Noise anxiety in dogs is quite common, affecting about one-third of all companion canines in the United States. From fireworks to thunderstorms, spring and summer are often the worst times for our noise averse pets. Fortunately, helping them to better cope is something we at Shelden Veterinary Care take very seriously.

noise anxietyOn the surface, a bit of noise anxiety or fear may not seem like that big of a deal. After all, the family cat is terrified of the vacuum and usually just finds a place to hide when the “dreaded machine” comes out. In actuality, noise aversion can pose many problems to health, safety, and general well-being.

What is Noise Aversion?

Noise aversion among pets produces fear and can escalate to a phobia when left unaddressed. These noises can include anything that’s both noisy and startling, including fireworks, gun shots, thunder, road construction, and so on.

Depending on the pet, there can be a wide range of responses and levels of severity. Typically, noise aversion is expressed with the following signs:

  • Restlessness
  • Pacing
  • Licking lips/panting
  • Hiding
  • Trembling
  • Changes in posture and physical stance (ears back, cowering, freezing, etc.)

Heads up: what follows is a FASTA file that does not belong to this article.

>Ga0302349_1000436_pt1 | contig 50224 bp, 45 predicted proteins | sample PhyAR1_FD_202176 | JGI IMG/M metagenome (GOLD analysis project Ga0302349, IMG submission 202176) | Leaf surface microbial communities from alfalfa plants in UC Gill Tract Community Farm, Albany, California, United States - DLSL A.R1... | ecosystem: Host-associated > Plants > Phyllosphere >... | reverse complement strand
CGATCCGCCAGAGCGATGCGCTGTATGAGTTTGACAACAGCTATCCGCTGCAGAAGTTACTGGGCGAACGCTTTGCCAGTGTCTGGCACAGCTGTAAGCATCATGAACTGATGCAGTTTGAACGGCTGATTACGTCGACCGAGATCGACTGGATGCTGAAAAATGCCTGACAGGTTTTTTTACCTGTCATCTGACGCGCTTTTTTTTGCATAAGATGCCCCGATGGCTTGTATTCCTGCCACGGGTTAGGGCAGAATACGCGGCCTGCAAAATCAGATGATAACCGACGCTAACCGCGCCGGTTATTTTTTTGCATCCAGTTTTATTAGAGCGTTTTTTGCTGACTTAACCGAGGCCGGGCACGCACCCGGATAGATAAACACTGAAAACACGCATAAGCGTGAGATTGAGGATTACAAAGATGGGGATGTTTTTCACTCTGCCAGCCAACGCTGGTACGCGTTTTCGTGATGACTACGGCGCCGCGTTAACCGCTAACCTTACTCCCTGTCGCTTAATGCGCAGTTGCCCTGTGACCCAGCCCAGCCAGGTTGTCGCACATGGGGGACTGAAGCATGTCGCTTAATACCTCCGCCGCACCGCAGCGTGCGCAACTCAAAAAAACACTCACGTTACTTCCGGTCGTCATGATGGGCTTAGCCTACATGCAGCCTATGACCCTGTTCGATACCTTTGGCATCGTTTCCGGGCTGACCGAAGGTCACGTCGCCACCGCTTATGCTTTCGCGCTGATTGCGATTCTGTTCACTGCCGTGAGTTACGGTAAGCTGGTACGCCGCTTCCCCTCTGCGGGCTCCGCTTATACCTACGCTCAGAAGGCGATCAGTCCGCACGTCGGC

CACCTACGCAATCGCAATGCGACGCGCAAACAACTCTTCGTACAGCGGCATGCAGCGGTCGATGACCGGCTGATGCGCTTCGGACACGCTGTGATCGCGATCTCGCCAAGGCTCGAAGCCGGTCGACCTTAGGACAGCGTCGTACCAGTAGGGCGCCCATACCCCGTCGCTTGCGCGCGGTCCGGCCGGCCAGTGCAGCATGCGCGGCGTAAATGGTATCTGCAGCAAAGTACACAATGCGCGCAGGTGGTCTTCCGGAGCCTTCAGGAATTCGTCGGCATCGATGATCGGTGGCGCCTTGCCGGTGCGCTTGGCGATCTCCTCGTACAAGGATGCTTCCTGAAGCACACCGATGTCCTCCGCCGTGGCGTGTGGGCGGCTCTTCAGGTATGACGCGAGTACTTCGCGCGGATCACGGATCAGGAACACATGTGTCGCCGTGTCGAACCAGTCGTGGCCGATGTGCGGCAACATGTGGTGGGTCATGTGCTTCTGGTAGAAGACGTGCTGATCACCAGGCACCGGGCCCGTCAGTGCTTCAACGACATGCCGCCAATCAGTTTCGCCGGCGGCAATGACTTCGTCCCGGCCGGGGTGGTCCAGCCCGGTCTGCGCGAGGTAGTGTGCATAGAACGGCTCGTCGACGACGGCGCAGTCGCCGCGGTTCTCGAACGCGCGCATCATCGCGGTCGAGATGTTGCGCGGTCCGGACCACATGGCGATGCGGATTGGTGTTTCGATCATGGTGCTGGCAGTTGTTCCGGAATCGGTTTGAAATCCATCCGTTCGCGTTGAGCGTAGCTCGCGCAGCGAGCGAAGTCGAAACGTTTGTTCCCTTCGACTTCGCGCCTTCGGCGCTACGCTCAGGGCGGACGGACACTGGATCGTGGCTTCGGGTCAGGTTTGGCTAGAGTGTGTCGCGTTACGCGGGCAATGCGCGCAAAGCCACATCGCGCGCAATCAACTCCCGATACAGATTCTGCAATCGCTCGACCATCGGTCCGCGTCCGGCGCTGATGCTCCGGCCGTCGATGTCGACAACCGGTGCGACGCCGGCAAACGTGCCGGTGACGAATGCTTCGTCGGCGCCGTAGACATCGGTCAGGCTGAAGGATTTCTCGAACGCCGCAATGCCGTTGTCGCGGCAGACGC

• Clinginess
  • Vocalization
  • Attempts to escape

Noise anxiety can develop into a chronic phobia, compromising immunity and health, as well as safety. Many pets go missing during the holidays and after a thunderstorm. If a pet escapes, numerous risks await him or her, including becoming permanently lost, being exposed to illnesses, and becoming injured. Chronic anxiety can also be disheartening for the pet’s family, as they helplessly watch their pet tremble in fear.

However, because this is such a common condition, there is good news! There are many ways you can help your canine pal deal with these fears.

Addressing Noise Anxiety in Dogs

Your first step in addressing noise anxiety is an appointment with your friends at Shelden. Because some of the symptoms of anxiety can also indicate other health and behavioral issues, it’s important that your pet be examined. We can also discuss when these behaviors occur most often, how frequently, and if they have gotten worse.

If your pet is only mildly affected, simply buffering the noise by keeping him or her in a secure room with a tv, radio, or white noise machine may be a great solution. Likewise, if you plan on doing something noisy in your home, like vacuuming, this may be the perfect time for your pet to go on a walk with another family member. If you’re planning a big party for occasions like the Fourth of July, you should consider where your pet will be safest, such as a boarding facility or with a pet sitter or close friend.

In the case of chronic noise aversion, there are also some good options, including:

  • Behavioral counseling and training to gently help your pet become desensitized to loud noises
  • Medications that are mildly sedating
  • Products like the Thundershirt, which apply soothing pressure to your pet’s torso

One new product we often recommend is SILEO, a gel-based medication you can apply at home. Unlike other medications, SILEO does not sedate, but does have a calming effect.

To learn more about noise anxiety in dogs, the team at Shelden is here for you! Please give us a call.